There was a time when coastal towns were synonymous with the good times. Families would flock to them during the summer holidays. Others were blessed with thriving small ports, or fishing and shipbuilding industries that employed entire towns and sustained positive identities. But many have suffered a long period of decline. The rise of cheap foreign travel has reduced their pull as holiday destinations, and globalisation has affected patterns of work and seen the slow dwindling of the old jobs that were a source of local pride.
Levelling up narratives have so far centred around north-versus-south or urban-versus-rural, with little attention given to specific challenges faced by coastal communities. A chronic lack of investment has caused a litany of issues across employment, education, health and overall prosperity.
One problem is low productivity. Employment in coastal areas centres around tourism, which is seasonal and reliant on part-time workers, and the public sector, which typically has fixed salaries, fewer employee incentives and small supply chains. Young people face poor educational outcomes, because there are fewer universities and job prospects than in urban areas – according to a 2023 parliamentary report on higher education numbers, 52 per cent of Londoners go to university, compared with just 32 per cent in the south-west of England. On health, rates of mental illness, heart disease and kidney disease are roughly 10 per cent higher than the national average, and there is a higher prevalence of smoking, drug use, loneliness and obesity.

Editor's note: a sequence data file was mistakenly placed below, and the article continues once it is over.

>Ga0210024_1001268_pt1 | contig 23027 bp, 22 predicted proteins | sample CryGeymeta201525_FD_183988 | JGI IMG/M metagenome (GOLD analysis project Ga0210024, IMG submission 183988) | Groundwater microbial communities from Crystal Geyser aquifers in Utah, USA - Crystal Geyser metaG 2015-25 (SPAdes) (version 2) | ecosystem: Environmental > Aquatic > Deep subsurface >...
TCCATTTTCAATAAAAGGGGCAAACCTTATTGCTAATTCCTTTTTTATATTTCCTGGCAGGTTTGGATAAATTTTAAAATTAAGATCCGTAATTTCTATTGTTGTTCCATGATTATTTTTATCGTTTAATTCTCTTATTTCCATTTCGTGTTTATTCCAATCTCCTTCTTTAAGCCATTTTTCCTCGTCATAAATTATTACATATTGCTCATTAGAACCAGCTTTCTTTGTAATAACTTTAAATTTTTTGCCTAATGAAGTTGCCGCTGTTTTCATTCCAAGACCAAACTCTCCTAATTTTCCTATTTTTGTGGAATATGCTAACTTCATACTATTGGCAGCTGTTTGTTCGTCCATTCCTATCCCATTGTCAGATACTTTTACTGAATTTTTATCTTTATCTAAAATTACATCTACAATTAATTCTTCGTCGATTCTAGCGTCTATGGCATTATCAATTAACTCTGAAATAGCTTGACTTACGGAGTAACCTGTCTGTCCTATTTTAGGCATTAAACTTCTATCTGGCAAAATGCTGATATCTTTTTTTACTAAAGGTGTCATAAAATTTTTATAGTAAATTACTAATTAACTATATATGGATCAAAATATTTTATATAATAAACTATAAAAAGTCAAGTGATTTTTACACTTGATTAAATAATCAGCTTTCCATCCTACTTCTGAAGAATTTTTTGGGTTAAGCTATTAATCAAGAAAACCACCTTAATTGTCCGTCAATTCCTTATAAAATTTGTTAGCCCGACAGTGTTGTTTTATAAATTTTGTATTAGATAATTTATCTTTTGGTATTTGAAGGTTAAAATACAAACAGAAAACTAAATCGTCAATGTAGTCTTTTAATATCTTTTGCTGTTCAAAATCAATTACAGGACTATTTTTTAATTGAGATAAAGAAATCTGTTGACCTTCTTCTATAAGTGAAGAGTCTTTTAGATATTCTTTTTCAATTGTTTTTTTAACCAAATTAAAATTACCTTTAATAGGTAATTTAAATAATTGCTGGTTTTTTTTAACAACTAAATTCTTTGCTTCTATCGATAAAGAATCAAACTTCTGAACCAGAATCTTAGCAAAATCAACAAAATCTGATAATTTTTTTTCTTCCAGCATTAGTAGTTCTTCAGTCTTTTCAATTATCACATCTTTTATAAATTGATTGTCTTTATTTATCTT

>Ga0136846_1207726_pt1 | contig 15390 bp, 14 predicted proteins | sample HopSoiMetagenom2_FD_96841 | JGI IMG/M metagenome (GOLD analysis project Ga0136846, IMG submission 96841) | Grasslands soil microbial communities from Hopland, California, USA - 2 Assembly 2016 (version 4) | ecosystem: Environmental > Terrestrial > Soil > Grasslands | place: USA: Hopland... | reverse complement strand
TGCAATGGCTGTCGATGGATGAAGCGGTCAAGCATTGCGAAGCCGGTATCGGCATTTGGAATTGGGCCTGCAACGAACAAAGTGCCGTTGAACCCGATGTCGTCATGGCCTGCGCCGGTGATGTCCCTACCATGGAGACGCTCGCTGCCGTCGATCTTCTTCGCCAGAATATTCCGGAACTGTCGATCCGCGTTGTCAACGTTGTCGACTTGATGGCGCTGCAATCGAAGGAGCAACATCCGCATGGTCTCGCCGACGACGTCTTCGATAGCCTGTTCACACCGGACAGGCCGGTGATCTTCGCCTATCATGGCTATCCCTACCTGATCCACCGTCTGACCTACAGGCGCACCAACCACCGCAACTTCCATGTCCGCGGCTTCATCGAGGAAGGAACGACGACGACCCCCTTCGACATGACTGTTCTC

Digital exclusion is widening these inequalities, with remote areas facing lower internet and mobile signal coverage rates. According to Ofcom, roughly 6 per cent of homes in the UK (about 1.5 million) do not have internet access, with older, disabled and financially vulnerable people more likely to be affected. Three per cent of households in coastal areas have no reliable indoor phone signal, and this rises to 6 per cent in rural areas.
This is having repercussions. The internet now enables everything we do, from online banking to buying essentials. It is becoming increasingly difficult for those in coastal areas to access vital services, such as repeat prescriptions, GP appointments or benefit applications, further impacting their health and poverty levels. Anecdotal research shows us that benefit claimant rates are proportionally low in coastal communities given the high rates of poverty, which worryingly suggests that people are not accessing all the welfare they are entitled to.
Lack of connectivity is also causing systemic issues. It further hurts local economies, cutting young people off from online learning opportunities and stopping coastal towns from attracting nascent industries, such as the tech sector, which are linked to higher salaries and productivity.
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It even impacts the quality of public services such as the NHS. In 2022, 27 NHS hospital trusts in England did not have comprehensive electronic patient record (EPR) systems and instead had a myriad of systems or even paper-based records. Trusts in coastal and rural areas are over-represented in this figure.